Petite Sweets is known for bite-size cupcakes, creamy custards, beautiful macarons and other delightful treats. But, you probably didn't know this West Alabama dessert shop sells a variety of marshmallows.
Arrayed in glass jars on the counter, there was a green one decorated in crushed pistachios, a few white ones with caramel drizzle, almond slivers and coconut shavings, and one I could easily identify as cookies & cream. "Petite Sweets makes marshmallows?"
And then it struck me: "These would make incredible s'mores." Each rectangular-shaped treat costs 75 cents, so I got two of each and brought them to my parents' house to make s'mores on Father's Day.
Before we lit the fire outside, I sampled a few to see what the texture and flavor was like before we smashed them between two graham crackers and chocolate.
The coconut, almond and pistachio marshmallows were each heavily coated on the outside with their distinctive ingredient which added a nice crunch to the chewy fluff. The caramel flavor was decorated with a caramel drizzle on top and inside, while the chocolate toffee featured the same design but with chocolate drizzle and bits of toffee throughout. Cookies & cream was like an Oreo made of marshmallows.
You're going to need two sticks to support the weight of Petite Sweets' marshmallows because each is twice the size of the standard ones. I suggest cutting them in half, to make a regular-sized s'more, or just stuff each treat between two full graham cracker sheets.
Once you start roasting, the marshmallows will begin to melt; the ones with extra ingredients on the outside will burn (especially the pistachios) so keep an eye on those.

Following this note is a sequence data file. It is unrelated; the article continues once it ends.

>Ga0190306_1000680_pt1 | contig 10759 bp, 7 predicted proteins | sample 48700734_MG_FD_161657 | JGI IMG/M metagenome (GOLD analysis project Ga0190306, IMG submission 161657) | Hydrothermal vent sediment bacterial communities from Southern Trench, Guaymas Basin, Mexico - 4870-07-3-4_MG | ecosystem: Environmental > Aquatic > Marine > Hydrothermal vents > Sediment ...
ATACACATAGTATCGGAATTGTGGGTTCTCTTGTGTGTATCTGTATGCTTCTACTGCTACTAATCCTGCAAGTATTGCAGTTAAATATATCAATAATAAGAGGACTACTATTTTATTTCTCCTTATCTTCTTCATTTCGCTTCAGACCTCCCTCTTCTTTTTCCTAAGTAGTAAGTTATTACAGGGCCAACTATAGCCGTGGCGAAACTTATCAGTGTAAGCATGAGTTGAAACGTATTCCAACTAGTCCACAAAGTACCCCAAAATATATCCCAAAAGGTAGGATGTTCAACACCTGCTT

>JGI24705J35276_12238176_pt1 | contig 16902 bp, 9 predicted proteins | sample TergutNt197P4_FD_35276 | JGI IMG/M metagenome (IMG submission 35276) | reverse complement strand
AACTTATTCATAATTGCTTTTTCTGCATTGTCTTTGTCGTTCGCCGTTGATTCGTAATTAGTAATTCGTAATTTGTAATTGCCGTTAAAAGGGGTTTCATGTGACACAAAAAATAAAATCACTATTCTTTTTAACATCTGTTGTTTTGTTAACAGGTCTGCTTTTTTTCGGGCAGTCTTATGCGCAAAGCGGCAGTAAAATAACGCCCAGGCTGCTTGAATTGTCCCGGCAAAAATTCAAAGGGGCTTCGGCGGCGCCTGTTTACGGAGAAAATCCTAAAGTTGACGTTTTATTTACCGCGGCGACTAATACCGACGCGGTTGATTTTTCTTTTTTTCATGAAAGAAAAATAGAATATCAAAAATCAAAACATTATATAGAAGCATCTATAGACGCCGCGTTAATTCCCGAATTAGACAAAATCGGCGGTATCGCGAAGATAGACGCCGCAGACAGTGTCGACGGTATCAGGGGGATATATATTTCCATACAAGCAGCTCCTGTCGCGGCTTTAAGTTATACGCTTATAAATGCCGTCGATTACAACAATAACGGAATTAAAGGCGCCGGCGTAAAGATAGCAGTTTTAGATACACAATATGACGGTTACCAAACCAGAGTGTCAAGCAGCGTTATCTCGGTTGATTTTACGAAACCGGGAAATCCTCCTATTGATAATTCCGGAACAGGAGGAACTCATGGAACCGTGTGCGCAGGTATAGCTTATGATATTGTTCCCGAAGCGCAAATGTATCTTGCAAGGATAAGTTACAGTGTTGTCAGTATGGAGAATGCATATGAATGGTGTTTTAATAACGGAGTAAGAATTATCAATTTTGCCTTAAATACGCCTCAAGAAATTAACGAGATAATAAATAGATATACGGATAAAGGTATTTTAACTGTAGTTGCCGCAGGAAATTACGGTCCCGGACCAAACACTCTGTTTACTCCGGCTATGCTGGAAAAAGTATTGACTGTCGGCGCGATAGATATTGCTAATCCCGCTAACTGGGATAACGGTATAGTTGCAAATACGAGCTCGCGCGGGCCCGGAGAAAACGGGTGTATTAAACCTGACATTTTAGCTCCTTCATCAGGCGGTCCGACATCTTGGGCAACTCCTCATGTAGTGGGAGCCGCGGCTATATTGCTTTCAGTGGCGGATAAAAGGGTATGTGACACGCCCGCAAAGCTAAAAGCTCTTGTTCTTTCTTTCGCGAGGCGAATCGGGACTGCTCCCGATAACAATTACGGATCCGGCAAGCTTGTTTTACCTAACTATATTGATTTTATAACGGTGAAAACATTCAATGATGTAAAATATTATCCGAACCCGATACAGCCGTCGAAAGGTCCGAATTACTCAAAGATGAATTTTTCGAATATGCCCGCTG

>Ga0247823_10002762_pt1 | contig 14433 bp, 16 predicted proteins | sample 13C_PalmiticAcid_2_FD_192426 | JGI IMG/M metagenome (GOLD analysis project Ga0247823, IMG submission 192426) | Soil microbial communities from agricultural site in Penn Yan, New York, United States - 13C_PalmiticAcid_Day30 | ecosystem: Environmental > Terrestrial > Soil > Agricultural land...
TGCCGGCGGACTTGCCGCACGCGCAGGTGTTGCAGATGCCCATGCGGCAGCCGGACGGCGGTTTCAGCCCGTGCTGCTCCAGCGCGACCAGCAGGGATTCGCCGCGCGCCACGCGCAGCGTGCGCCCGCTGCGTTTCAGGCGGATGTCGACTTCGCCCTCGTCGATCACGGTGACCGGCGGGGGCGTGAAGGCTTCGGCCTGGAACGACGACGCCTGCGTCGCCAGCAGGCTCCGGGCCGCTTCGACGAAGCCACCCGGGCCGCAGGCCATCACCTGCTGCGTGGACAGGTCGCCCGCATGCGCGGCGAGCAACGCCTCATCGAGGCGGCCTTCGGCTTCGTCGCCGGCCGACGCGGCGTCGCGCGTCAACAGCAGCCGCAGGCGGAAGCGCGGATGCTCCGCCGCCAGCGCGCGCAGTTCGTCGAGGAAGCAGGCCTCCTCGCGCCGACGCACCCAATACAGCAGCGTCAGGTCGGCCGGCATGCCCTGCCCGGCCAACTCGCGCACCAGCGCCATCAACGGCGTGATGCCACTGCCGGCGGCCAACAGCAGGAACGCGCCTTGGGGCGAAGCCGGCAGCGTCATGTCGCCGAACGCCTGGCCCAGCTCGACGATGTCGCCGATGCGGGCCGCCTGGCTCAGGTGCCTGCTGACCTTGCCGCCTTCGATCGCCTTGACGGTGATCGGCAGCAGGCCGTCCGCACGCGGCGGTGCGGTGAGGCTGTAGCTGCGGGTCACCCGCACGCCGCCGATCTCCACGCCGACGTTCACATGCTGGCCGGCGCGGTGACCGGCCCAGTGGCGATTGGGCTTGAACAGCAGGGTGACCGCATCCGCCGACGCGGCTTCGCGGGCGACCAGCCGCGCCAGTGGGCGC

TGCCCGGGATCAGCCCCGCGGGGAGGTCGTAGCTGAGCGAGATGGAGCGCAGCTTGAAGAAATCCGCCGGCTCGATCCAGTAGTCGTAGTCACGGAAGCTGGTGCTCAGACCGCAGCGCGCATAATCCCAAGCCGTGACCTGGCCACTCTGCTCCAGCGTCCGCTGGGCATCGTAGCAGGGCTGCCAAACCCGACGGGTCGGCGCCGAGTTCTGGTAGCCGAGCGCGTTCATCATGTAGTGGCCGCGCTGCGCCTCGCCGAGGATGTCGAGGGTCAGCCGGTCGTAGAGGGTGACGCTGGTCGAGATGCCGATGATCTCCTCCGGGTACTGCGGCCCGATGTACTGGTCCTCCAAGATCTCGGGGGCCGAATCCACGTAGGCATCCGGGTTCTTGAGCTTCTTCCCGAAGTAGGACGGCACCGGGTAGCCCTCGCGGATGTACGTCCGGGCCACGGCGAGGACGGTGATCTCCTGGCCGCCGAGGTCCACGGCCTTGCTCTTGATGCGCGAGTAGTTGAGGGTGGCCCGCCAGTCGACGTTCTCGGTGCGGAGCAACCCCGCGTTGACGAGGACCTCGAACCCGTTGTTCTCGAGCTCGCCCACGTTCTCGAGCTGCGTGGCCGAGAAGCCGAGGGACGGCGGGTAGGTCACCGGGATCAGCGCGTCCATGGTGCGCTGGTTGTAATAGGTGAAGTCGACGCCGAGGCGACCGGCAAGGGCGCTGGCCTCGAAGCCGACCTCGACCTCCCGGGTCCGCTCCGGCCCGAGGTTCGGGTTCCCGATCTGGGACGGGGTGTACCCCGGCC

The best ones are certainly the salty caramel, chocolate toffee, and cookies & cream (the winner in my book). While pistachio was an interesting choice, as it added more crunch and nuttiness to the s'more, it didn't shine as much as the others did.
Purchase a bunch of these marshmallows for a summer party, kid's birthday or just to enjoy for a weekend dessert. The varying flavors are a fun twist on a campfire classic.
Keep the Houston Press Free... Since we started the Houston Press, it has been defined as the free, independent voice of Houston, and we would like to keep it that way. Offering our readers free access to incisive coverage of local news, food and culture. Producing stories on everything from political scandals to the hottest new bands, with gutsy reporting, stylish writing, and staffers who've won everything from the Society of Professional Journalists' Sigma Delta Chi feature-writing award to the Casey Medal for Meritorious Journalism. But with local journalism's existence under siege and advertising revenue setbacks having a larger impact, it is important now more than ever for us to rally support behind funding our local journalism. You can help by participating in our "I Support" membership program, allowing us to keep covering Houston with no paywalls.